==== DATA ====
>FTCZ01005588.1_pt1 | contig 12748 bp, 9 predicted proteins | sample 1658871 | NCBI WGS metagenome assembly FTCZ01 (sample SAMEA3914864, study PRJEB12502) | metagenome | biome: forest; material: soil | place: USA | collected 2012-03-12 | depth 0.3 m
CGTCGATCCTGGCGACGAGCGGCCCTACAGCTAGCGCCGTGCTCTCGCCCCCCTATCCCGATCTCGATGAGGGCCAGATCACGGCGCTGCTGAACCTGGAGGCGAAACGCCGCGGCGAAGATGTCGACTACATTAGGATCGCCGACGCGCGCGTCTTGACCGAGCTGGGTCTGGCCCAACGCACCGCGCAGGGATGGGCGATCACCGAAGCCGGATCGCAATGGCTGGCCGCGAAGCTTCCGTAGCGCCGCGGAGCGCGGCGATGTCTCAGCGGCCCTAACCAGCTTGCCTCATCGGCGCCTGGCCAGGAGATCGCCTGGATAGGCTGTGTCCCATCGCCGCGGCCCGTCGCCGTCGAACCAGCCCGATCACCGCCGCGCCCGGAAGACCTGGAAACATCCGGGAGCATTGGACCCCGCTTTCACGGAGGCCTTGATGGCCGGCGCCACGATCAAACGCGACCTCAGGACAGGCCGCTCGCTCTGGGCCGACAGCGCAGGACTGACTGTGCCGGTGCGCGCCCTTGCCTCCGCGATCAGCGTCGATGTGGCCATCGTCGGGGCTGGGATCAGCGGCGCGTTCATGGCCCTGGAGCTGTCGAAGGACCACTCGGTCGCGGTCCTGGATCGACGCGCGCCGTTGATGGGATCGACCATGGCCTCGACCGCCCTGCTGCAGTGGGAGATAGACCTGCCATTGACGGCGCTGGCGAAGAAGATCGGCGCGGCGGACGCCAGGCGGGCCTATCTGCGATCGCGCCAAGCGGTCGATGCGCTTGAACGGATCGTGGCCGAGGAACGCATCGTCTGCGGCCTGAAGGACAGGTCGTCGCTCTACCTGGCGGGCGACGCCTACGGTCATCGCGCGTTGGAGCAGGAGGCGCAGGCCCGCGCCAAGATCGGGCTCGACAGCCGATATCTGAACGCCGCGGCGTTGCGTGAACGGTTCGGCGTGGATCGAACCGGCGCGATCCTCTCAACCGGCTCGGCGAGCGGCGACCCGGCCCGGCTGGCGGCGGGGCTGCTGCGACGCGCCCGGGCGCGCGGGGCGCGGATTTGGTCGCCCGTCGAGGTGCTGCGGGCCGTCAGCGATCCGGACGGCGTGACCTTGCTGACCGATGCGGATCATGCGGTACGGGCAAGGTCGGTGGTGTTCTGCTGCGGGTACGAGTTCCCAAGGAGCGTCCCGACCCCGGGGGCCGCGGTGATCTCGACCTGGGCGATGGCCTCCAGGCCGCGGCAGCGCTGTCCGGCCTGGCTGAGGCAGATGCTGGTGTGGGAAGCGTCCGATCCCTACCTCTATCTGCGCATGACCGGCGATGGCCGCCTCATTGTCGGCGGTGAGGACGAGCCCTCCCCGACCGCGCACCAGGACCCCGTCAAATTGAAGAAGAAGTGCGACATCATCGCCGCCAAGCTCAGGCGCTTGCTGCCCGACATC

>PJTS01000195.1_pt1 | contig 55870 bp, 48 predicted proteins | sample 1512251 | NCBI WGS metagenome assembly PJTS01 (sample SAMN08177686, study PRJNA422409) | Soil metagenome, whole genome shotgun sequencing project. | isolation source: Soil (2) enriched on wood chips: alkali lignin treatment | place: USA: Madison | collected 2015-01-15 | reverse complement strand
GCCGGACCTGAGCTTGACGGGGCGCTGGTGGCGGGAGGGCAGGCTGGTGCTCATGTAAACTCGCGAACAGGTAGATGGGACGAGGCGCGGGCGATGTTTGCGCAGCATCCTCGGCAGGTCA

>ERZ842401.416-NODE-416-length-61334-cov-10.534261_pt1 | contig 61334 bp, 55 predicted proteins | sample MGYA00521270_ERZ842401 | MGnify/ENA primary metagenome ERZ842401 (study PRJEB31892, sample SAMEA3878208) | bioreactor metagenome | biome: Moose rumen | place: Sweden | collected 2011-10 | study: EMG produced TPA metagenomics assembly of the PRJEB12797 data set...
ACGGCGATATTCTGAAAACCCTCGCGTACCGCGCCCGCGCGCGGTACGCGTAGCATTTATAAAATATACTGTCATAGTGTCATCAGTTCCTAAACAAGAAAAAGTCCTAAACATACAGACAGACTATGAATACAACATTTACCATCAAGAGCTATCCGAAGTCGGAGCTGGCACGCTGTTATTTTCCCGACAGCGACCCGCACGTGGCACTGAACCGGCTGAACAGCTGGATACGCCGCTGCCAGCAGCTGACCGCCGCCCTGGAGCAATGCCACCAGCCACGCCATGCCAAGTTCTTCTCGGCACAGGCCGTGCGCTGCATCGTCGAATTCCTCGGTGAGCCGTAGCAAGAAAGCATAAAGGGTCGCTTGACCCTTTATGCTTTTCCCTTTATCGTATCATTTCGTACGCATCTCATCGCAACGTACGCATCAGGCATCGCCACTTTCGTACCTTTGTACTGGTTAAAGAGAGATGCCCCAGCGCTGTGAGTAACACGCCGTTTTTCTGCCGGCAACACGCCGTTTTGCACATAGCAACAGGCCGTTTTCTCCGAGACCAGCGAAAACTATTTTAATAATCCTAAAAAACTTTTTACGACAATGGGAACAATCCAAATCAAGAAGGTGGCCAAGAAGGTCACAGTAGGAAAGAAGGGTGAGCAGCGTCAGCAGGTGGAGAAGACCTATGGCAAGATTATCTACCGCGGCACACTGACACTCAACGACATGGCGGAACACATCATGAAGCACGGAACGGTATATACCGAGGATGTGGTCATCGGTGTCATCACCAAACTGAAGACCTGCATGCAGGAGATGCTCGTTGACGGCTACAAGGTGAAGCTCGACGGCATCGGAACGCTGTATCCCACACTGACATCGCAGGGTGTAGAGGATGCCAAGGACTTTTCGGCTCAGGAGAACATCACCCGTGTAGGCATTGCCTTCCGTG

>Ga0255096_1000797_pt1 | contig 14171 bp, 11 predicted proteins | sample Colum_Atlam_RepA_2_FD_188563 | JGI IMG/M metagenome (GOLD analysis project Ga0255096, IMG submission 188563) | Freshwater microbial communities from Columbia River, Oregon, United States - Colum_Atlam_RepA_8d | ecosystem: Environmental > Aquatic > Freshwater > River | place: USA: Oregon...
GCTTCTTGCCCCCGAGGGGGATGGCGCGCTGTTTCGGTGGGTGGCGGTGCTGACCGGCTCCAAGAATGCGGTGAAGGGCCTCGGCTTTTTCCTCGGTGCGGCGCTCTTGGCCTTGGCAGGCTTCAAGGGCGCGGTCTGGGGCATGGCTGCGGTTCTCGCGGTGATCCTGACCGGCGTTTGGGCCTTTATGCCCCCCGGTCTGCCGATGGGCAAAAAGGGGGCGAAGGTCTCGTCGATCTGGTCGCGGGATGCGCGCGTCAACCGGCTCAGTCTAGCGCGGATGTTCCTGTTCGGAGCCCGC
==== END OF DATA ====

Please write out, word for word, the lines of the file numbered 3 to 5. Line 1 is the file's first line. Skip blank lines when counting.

>PJTS01000195.1_pt1 | contig 55870 bp, 48 predicted proteins | sample 1512251 | NCBI WGS metagenome assembly PJTS01 (sample SAMN08177686, study PRJNA422409) | Soil metagenome, whole genome shotgun sequencing project. | isolation source: Soil (2) enriched on wood chips: alkali lignin treatment | place: USA: Madison | collected 2015-01-15 | reverse complement strand
GCCGGACCTGAGCTTGACGGGGCGCTGGTGGCGGGAGGGCAGGCTGGTGCTCATGTAAACTCGCGAACAGGTAGATGGGACGAGGCGCGGGCGATGTTTGCGCAGCATCCTCGGCAGGTCA

>ERZ842401.416-NODE-416-length-61334-cov-10.534261_pt1 | contig 61334 bp, 55 predicted proteins | sample MGYA00521270_ERZ842401 | MGnify/ENA primary metagenome ERZ842401 (study PRJEB31892, sample SAMEA3878208) | bioreactor metagenome | biome: Moose rumen | place: Sweden | collected 2011-10 | study: EMG produced TPA metagenomics assembly of the PRJEB12797 data set...